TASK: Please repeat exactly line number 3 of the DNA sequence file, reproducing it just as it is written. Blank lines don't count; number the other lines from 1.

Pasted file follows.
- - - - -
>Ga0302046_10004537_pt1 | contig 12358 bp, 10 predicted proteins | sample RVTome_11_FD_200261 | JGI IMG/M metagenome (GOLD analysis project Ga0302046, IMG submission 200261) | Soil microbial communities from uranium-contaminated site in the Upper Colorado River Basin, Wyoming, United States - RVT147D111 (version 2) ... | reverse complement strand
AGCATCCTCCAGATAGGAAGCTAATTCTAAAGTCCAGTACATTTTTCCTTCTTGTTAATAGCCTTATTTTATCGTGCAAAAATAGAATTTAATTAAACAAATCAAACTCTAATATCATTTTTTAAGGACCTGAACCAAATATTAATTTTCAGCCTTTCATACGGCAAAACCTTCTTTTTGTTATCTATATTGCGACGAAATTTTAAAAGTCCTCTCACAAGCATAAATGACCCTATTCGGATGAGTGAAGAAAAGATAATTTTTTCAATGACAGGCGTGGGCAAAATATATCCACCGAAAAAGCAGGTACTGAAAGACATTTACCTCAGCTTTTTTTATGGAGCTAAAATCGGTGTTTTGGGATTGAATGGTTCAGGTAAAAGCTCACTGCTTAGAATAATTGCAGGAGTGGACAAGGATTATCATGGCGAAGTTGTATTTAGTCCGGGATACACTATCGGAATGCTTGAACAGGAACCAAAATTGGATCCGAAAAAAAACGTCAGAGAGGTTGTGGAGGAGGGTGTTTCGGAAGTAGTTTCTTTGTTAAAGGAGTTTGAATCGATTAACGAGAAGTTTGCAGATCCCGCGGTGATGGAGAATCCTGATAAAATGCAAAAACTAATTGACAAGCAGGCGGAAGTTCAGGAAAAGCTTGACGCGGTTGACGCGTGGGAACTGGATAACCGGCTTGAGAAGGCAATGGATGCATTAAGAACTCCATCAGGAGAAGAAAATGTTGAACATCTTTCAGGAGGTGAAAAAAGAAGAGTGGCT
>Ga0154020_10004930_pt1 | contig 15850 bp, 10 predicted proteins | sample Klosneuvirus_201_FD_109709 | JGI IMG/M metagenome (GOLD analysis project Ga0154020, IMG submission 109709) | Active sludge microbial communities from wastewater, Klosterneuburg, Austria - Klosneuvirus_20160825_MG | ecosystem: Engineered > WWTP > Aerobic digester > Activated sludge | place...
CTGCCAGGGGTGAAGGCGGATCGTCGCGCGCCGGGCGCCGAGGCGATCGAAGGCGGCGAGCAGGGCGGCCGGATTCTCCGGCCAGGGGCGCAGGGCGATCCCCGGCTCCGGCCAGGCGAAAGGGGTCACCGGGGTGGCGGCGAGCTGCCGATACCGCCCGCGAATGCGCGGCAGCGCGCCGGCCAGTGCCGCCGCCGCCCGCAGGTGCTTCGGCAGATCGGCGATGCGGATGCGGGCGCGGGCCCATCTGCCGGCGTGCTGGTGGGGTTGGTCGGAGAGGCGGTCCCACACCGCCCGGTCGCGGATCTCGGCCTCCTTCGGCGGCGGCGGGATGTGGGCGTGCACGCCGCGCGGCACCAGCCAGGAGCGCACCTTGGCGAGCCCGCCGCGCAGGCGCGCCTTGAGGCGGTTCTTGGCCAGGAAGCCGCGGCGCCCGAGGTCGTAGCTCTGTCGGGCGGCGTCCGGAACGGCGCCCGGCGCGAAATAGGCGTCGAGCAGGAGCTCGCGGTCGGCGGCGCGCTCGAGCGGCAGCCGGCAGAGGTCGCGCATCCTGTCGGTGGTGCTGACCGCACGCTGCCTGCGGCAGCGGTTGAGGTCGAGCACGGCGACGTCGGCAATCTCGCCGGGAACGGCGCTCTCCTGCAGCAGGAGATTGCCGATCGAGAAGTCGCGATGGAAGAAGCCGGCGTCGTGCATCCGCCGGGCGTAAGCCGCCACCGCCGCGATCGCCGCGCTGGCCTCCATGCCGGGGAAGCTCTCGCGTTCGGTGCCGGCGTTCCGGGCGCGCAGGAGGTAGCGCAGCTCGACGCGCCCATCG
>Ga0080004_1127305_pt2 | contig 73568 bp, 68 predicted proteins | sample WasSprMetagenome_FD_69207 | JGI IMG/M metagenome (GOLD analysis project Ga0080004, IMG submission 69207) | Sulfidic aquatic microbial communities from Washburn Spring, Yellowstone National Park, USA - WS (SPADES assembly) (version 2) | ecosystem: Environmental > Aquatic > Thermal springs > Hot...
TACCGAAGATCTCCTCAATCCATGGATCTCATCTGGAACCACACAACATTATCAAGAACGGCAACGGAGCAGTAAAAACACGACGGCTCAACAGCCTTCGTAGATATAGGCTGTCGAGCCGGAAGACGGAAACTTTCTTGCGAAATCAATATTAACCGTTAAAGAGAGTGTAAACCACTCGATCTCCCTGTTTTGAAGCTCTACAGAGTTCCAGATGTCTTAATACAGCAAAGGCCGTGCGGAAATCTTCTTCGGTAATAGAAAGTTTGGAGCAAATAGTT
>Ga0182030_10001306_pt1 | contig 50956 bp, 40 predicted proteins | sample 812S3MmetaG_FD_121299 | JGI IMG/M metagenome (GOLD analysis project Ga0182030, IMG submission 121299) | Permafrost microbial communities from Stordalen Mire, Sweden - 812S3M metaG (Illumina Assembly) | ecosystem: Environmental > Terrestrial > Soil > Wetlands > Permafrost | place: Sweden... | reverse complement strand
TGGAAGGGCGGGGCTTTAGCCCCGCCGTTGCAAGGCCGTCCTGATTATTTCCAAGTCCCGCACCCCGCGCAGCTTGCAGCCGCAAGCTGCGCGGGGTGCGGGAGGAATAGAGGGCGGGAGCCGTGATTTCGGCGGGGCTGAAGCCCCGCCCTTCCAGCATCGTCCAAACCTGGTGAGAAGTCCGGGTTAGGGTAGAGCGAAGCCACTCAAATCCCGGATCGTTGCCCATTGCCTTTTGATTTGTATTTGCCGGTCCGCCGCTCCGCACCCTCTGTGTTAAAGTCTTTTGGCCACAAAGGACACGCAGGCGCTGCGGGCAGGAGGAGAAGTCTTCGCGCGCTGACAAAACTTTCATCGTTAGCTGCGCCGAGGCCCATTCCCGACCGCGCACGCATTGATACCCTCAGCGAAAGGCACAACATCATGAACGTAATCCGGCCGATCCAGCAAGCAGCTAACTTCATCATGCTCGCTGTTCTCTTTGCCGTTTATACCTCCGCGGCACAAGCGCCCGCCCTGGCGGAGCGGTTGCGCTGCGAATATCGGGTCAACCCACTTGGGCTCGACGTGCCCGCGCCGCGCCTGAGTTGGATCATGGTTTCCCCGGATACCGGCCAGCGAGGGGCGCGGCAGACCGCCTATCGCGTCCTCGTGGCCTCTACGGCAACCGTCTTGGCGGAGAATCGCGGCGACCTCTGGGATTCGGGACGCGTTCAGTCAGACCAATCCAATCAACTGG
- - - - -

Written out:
>Ga0154020_10004930_pt1 | contig 15850 bp, 10 predicted proteins | sample Klosneuvirus_201_FD_109709 | JGI IMG/M metagenome (GOLD analysis project Ga0154020, IMG submission 109709) | Active sludge microbial communities from wastewater, Klosterneuburg, Austria - Klosneuvirus_20160825_MG | ecosystem: Engineered > WWTP > Aerobic digester > Activated sludge | place...